“Live consciously” is my motto and daily inspiration that brings me back to the present moment, and today I share with you my path to consciousness.
For me, consciousness is the knowledge that we feel, that we live, that we exist, that is, the omnipresent observer of everything that happens. In the narrowest sense, consciousness is life and so I believe that if we want to truly live we must be conscious; otherwise we are mostly surviving.
That’s how I survived in unconsciousness until my late twenties. I was not aware of my traumas, uncomfortable patterns and pain, but I really felt them and identified with them. Emotions would take over me and my unconsciously built protection programs would be automatically activated. I was completely unable to direct my (re)actions because they would happen even before I could catch my breath, already destroying situations, people and relationships. I would not be angry, I would embody anger. I would not be jealous and envious, I would become jealous and envious. I wouldn’t get angry, I would turn into anger.
And so it went, hurting others, but also destroying me. At the end of it all, people would change, the environment would become new, circumstances different, situations more challenging, only I would remain the same. So many times I started from scratch, hoping for something new and different, always wearing the same self and getting the same results. I lived in despair, pain and suffering, not knowing what to do next. I wanted to change and I knew I had to, but I just didn’t know how.
In my 20s, my physical problems began, because the body began to speak what the mind had buried a long time ago. Acne, intense back pain, hair loss, insomnia, indigestion, food intolerance, allergies, weight loss. Every symptom had an explanation in another physical symptom, or so I was told, without anyone ever looking at the whole picture.
From one specialist to another, no one ever asked me how I felt, how I was living, whether I was happy. No one ever asked me about my childhood, about painful experiences and about the feelings I buried inside. There would always be a cause for the symptom, which in my opinion was again a consequence of something. So my chronic back pain was the result of scoliosis that I was diagnosed with in my teenage days; hair loss was the result of vitamin and mineral deficiency; food intolerance has appeared due to eating a certain type of food; acne was genetic; weight loss as a result of poor digestion…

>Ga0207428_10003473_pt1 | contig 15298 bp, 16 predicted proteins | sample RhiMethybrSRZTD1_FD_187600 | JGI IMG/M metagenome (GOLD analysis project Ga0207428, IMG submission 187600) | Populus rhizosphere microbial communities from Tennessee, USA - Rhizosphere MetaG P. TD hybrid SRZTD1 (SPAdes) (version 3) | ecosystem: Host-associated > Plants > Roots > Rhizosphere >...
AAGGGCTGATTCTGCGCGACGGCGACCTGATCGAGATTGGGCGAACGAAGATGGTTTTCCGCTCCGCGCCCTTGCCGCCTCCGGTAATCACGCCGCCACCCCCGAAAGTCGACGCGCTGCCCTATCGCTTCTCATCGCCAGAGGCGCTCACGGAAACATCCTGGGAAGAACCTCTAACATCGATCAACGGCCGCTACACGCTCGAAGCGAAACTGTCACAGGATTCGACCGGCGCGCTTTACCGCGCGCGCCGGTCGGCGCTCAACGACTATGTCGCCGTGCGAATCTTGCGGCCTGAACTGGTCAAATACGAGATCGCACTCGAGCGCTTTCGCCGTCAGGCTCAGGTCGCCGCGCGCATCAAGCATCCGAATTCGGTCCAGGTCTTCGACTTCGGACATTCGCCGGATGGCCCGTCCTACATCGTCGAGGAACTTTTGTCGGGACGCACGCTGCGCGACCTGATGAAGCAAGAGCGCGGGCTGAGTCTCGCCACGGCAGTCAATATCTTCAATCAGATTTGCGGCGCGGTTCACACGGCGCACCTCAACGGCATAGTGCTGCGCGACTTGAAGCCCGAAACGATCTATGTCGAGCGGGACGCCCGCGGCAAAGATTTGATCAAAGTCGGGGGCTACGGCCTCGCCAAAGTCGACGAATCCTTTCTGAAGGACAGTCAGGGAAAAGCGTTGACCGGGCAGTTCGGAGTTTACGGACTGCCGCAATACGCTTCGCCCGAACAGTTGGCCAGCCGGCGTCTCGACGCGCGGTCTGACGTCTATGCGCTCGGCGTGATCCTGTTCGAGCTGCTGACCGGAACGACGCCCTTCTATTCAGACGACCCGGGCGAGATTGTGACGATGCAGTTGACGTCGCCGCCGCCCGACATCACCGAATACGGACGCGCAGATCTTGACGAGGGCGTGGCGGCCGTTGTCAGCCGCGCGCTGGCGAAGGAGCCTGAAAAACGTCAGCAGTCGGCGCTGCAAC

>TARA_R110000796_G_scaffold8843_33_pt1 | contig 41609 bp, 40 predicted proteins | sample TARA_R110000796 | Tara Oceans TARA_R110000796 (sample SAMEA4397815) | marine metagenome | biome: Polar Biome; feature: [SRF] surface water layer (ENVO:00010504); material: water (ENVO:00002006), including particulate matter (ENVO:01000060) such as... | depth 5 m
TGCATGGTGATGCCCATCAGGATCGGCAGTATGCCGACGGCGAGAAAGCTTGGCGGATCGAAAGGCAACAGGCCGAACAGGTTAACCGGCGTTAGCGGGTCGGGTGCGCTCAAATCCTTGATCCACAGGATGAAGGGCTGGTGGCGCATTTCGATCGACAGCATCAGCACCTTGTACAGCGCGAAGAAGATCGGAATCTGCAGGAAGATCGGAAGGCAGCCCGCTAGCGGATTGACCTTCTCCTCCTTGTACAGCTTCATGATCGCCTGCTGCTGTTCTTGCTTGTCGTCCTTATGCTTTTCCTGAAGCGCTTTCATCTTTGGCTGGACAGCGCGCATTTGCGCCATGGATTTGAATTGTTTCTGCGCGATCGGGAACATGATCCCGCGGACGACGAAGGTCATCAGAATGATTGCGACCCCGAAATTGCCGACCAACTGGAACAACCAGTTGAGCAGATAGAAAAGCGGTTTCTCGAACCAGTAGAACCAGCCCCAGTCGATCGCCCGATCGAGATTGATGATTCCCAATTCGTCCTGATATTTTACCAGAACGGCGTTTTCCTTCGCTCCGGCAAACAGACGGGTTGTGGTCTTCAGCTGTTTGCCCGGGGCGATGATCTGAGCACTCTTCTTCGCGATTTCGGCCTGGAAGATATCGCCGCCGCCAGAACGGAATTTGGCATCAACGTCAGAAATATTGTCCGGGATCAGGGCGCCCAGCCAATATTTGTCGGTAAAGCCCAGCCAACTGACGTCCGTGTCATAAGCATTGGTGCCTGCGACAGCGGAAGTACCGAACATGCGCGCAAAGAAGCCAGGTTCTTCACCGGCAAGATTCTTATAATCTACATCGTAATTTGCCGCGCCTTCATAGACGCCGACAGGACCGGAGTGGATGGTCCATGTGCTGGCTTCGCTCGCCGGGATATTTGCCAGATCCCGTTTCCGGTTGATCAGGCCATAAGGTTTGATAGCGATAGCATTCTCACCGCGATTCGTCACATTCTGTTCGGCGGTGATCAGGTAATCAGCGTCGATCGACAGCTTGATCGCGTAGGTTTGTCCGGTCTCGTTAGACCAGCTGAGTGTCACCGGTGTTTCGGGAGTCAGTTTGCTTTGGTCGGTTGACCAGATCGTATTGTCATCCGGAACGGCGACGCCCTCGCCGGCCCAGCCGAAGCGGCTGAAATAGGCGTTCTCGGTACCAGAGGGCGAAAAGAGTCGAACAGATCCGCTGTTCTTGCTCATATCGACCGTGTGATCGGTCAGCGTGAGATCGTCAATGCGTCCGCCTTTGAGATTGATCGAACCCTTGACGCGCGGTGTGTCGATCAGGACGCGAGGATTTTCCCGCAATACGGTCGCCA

It may all sound logical, but it didn’t make any sense to me. Because if the pain is scoliosis, then why am I only now hurting? If hair loss is due to vitamin and mineral deficiencies, why am I missing something? If the intolerance is due to food, then why does it suddenly bother me? If the allergies are due to pollen, then why did they just appear now? Lots of questions and no satisfactory answers forced me to do my own research and search for solutions.
Natural cosmetics, better nutrition, more movement were wonderful tools for me to start with, but I still didn’t touch the core of my problems. The discomfort piled up, the pain became more and more intense and suddenly the life I knew slowly began to fall apart. New people, new places, new surroundings and for the first time the feeling that someone accepts me exactly as I am. That realization that I’m okay the way I am was my springboard.